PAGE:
We’re not alone in that search. Over the past few months, nearly every nomad I have spoken to has shared a similar desire. So many are looking for a base, or have already found one and made it theirs. Dan and Audrey are in Berlin, Hannah loves France, and Christine is in Barcelona. Travel remains part of their lives, but they don’t want to be nomadic.

Cake at Katulki Berlin
Excellent cake is key

Steve and I are part of that camp. Wanderlust still overwhelms us and we have endless plans for where to explore. We want to spend part of the year in different places – a few months here and there – and take regular trips to shores afar, but we also know we want a base. The question is where will it be? Where will we call home?

Could it be San Pancho, Berlin, Barcelona – or maybe even the UK?

The world seems wider than ever and our minds are filled with the possibilities . When you can live anywhere, where do you choose?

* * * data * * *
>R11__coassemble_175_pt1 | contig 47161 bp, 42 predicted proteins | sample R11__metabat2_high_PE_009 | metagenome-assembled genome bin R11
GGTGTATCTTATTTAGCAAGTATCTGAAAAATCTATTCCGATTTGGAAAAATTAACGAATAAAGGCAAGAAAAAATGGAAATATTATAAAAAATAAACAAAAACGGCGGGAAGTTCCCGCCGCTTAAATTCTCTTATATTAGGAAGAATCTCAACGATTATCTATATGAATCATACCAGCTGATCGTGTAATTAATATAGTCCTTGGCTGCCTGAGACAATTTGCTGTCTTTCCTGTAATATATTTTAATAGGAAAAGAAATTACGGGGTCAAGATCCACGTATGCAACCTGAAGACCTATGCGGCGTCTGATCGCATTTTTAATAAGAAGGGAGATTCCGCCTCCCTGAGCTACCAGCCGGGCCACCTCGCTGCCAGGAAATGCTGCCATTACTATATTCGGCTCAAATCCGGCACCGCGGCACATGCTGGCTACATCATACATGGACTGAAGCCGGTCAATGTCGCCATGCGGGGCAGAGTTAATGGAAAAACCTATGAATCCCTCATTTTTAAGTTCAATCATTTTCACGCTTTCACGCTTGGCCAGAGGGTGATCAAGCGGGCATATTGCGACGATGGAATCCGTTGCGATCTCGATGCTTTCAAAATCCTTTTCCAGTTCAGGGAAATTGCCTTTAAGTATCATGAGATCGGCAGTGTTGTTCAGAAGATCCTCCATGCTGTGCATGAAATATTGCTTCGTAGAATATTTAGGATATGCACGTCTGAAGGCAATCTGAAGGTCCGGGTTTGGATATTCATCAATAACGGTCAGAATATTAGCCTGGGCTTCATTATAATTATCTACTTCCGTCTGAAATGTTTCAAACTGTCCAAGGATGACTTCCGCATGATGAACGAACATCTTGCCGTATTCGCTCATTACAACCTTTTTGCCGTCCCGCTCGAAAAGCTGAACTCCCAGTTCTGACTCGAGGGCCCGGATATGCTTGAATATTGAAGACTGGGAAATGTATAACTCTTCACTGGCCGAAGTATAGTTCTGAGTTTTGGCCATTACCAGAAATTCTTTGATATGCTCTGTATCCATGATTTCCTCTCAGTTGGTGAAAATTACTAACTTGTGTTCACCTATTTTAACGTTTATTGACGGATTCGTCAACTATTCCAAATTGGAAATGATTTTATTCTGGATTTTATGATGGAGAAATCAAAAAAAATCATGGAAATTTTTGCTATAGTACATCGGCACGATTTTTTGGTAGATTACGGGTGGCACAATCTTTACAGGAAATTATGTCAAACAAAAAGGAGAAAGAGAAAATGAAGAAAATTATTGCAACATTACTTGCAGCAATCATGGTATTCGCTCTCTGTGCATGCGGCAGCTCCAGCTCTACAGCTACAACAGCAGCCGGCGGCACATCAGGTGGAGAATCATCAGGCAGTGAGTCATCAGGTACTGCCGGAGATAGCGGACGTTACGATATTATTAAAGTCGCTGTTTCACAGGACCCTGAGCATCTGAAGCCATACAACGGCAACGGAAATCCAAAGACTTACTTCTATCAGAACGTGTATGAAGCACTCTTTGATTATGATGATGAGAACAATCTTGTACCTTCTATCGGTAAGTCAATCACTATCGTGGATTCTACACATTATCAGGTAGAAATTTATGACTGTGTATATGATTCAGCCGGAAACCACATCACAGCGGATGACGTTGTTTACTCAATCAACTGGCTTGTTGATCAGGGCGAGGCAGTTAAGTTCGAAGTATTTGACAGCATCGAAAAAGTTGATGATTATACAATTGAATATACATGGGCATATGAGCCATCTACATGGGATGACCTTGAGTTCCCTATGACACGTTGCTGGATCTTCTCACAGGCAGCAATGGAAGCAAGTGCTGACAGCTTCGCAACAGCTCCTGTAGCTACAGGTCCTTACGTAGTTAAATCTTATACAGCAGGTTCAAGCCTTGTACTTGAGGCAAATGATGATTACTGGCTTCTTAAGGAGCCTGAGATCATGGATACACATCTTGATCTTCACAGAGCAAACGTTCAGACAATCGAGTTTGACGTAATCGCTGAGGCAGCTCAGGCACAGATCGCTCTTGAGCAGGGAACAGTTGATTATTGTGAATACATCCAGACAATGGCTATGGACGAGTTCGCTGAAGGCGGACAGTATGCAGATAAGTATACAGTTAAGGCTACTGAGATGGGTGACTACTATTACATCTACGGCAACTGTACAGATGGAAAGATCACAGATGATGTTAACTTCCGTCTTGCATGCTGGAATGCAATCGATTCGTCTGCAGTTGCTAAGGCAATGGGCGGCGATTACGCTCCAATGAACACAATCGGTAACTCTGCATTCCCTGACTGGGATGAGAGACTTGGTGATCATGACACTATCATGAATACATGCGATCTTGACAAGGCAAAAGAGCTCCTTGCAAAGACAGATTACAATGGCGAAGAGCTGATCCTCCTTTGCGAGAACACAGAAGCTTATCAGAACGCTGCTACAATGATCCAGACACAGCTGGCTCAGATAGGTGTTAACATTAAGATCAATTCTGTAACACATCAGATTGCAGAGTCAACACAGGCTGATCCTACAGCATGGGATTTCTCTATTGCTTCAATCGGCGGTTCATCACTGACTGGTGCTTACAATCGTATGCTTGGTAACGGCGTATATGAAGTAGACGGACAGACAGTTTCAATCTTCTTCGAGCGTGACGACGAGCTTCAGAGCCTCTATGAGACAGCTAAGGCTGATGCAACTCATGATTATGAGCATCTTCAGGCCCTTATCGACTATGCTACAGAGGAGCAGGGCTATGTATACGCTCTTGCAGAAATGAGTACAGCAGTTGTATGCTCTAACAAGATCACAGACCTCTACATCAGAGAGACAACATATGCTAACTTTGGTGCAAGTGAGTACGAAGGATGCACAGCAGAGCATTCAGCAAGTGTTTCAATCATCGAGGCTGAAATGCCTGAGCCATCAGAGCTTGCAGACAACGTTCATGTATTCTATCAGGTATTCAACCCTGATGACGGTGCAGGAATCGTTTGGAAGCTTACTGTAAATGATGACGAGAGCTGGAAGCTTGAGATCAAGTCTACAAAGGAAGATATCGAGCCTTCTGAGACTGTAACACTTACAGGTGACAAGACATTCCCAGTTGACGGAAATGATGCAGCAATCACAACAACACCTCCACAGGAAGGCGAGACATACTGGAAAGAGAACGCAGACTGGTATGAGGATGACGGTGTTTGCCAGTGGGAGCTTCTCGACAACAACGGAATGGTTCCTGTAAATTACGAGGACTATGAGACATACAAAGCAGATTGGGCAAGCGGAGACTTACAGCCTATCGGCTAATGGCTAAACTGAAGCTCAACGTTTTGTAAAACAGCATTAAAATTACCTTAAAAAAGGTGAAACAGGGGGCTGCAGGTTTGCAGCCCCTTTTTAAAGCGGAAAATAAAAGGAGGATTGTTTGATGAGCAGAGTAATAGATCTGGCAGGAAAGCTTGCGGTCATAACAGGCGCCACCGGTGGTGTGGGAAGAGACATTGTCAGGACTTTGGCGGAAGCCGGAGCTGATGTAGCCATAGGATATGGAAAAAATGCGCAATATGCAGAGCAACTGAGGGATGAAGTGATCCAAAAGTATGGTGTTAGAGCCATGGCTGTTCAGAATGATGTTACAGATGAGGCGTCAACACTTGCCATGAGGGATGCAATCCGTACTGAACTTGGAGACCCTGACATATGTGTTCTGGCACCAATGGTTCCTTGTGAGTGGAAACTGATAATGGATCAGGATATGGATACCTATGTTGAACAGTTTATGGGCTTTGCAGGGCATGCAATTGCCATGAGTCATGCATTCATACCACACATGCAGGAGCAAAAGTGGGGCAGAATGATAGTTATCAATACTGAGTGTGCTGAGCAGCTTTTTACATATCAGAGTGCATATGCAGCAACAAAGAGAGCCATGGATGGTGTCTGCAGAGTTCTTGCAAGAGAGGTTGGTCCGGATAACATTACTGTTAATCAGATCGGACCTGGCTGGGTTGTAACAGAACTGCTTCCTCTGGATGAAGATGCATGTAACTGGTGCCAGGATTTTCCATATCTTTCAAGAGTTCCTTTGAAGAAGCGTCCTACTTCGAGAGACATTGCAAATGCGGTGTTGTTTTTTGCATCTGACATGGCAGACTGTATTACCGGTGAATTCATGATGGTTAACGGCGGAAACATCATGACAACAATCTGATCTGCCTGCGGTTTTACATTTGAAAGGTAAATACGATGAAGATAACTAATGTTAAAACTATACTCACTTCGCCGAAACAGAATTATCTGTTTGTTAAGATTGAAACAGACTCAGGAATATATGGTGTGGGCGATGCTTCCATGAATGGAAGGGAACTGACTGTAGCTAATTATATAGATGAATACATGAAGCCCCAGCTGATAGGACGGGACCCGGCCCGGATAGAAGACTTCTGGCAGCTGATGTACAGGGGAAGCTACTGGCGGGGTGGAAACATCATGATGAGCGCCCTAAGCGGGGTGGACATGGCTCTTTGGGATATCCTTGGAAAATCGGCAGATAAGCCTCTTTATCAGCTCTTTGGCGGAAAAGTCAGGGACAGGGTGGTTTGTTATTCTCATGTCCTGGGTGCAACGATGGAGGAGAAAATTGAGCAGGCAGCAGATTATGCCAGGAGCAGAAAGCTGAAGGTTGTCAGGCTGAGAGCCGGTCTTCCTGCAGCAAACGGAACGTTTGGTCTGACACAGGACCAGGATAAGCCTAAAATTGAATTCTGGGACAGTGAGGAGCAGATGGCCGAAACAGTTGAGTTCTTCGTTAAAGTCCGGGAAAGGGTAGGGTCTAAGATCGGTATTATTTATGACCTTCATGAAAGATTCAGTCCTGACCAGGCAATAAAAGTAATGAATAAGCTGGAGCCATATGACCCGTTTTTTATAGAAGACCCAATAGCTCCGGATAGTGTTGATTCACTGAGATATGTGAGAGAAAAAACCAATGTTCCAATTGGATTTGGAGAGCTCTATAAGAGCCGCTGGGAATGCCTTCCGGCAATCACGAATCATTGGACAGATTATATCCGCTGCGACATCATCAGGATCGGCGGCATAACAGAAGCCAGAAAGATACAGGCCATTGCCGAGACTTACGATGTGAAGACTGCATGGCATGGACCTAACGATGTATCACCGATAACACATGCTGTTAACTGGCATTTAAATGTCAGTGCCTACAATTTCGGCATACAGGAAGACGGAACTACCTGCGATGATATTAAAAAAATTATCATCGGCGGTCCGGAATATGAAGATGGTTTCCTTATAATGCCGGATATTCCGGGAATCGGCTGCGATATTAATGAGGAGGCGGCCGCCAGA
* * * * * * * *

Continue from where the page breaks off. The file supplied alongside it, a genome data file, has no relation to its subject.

As ever, we’ll be sharing our journey with you along the way. And we’d love to hear your thoughts. Do you have a base? Do you want one? Do you hate the idea? What’s your perfect balance?

33 thoughts on “Searching for a base…”

  1. We’re just about to leave the UAE to lead a nomadic life, so I’m itching to get away from routine! But I do know that I’m also a creature of comfort, so I’m not sure how long my nomadic urges will last for! It’s best to just go with the flow, take each day as it comes and make choices on the basis of how you feel at the time. That’s how I operate anyway!